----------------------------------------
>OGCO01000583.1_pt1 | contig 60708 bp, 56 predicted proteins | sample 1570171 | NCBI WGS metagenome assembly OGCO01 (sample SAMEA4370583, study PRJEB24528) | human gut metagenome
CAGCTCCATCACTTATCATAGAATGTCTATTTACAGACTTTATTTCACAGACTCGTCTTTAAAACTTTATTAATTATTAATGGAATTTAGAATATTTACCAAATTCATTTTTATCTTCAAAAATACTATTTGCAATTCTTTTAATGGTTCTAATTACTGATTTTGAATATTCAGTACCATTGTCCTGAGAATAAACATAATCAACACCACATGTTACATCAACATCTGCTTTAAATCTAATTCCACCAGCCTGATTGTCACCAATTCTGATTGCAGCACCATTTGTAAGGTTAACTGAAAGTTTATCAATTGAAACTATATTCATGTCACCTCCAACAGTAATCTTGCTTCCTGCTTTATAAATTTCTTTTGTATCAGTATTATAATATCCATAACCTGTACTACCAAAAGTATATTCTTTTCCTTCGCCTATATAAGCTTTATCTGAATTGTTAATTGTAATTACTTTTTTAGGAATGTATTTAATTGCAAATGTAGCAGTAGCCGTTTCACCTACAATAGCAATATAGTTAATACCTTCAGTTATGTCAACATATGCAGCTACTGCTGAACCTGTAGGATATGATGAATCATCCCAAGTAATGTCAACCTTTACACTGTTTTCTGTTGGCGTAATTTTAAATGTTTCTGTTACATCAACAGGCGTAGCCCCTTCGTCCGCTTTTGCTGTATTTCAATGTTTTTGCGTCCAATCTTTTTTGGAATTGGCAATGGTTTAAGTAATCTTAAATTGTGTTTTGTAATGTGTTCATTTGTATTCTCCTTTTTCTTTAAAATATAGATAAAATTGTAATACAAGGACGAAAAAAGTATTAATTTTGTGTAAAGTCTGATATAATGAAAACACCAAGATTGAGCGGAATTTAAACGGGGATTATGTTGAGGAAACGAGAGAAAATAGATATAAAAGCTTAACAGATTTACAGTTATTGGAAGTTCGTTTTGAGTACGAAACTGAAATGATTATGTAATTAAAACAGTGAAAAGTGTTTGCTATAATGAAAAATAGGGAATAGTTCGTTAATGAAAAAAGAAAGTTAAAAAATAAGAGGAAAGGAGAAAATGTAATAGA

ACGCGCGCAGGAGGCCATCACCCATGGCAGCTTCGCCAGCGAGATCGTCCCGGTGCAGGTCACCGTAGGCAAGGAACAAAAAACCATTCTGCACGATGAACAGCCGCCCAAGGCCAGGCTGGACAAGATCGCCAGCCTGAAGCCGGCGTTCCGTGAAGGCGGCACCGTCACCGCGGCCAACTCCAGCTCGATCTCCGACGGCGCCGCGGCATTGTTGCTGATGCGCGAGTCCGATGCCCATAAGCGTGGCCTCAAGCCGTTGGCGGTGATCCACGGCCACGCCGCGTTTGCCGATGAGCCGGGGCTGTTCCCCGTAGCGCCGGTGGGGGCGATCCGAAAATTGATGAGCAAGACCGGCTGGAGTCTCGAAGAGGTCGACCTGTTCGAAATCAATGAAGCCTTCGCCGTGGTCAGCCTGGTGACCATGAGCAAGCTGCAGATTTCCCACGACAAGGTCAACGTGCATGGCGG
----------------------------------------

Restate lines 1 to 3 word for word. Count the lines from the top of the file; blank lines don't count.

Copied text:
>OGCO01000583.1_pt1 | contig 60708 bp, 56 predicted proteins | sample 1570171 | NCBI WGS metagenome assembly OGCO01 (sample SAMEA4370583, study PRJEB24528) | human gut metagenome
CAGCTCCATCACTTATCATAGAATGTCTATTTACAGACTTTATTTCACAGACTCGTCTTTAAAACTTTATTAATTATTAATGGAATTTAGAATATTTACCAAATTCATTTTTATCTTCAAAAATACTATTTGCAATTCTTTTAATGGTTCTAATTACTGATTTTGAATATTCAGTACCATTGTCCTGAGAATAAACATAATCAACACCACATGTTACATCAACATCTGCTTTAAATCTAATTCCACCAGCCTGATTGTCACCAATTCTGATTGCAGCACCATTTGTAAGGTTAACTGAAAGTTTATCAATTGAAACTATATTCATGTCACCTCCAACAGTAATCTTGCTTCCTGCTTTATAAATTTCTTTTGTATCAGTATTATAATATCCATAACCTGTACTACCAAAAGTATATTCTTTTCCTTCGCCTATATAAGCTTTATCTGAATTGTTAATTGTAATTACTTTTTTAGGAATGTATTTAATTGCAAATGTAGCAGTAGCCGTTTCACCTACAATAGCAATATAGTTAATACCTTCAGTTATGTCAACATATGCAGCTACTGCTGAACCTGTAGGATATGATGAATCATCCCAAGTAATGTCAACCTTTACACTGTTTTCTGTTGGCGTAATTTTAAATGTTTCTGTTACATCAACAGGCGTAGCCCCTTCGTCCGCTTTTGCTGTATTTCAATGTTTTTGCGTCCAATCTTTTTTGGAATTGGCAATGGTTTAAGTAATCTTAAATTGTGTTTTGTAATGTGTTCATTTGTATTCTCCTTTTTCTTTAAAATATAGATAAAATTGTAATACAAGGACGAAAAAAGTATTAATTTTGTGTAAAGTCTGATATAATGAAAACACCAAGATTGAGCGGAATTTAAACGGGGATTATGTTGAGGAAACGAGAGAAAATAGATATAAAAGCTTAACAGATTTACAGTTATTGGAAGTTCGTTTTGAGTACGAAACTGAAATGATTATGTAATTAAAACAGTGAAAAGTGTTTGCTATAATGAAAAATAGGGAATAGTTCGTTAATGAAAAAAGAAAGTTAAAAAATAAGAGGAAAGGAGAAAATGTAATAGA

ACGCGCGCAGGAGGCCATCACCCATGGCAGCTTCGCCAGCGAGATCGTCCCGGTGCAGGTCACCGTAGGCAAGGAACAAAAAACCATTCTGCACGATGAACAGCCGCCCAAGGCCAGGCTGGACAAGATCGCCAGCCTGAAGCCGGCGTTCCGTGAAGGCGGCACCGTCACCGCGGCCAACTCCAGCTCGATCTCCGACGGCGCCGCGGCATTGTTGCTGATGCGCGAGTCCGATGCCCATAAGCGTGGCCTCAAGCCGTTGGCGGTGATCCACGGCCACGCCGCGTTTGCCGATGAGCCGGGGCTGTTCCCCGTAGCGCCGGTGGGGGCGATCCGAAAATTGATGAGCAAGACCGGCTGGAGTCTCGAAGAGGTCGACCTGTTCGAAATCAATGAAGCCTTCGCCGTGGTCAGCCTGGTGACCATGAGCAAGCTGCAGATTTCCCACGACAAGGTCAACGTGCATGGCGG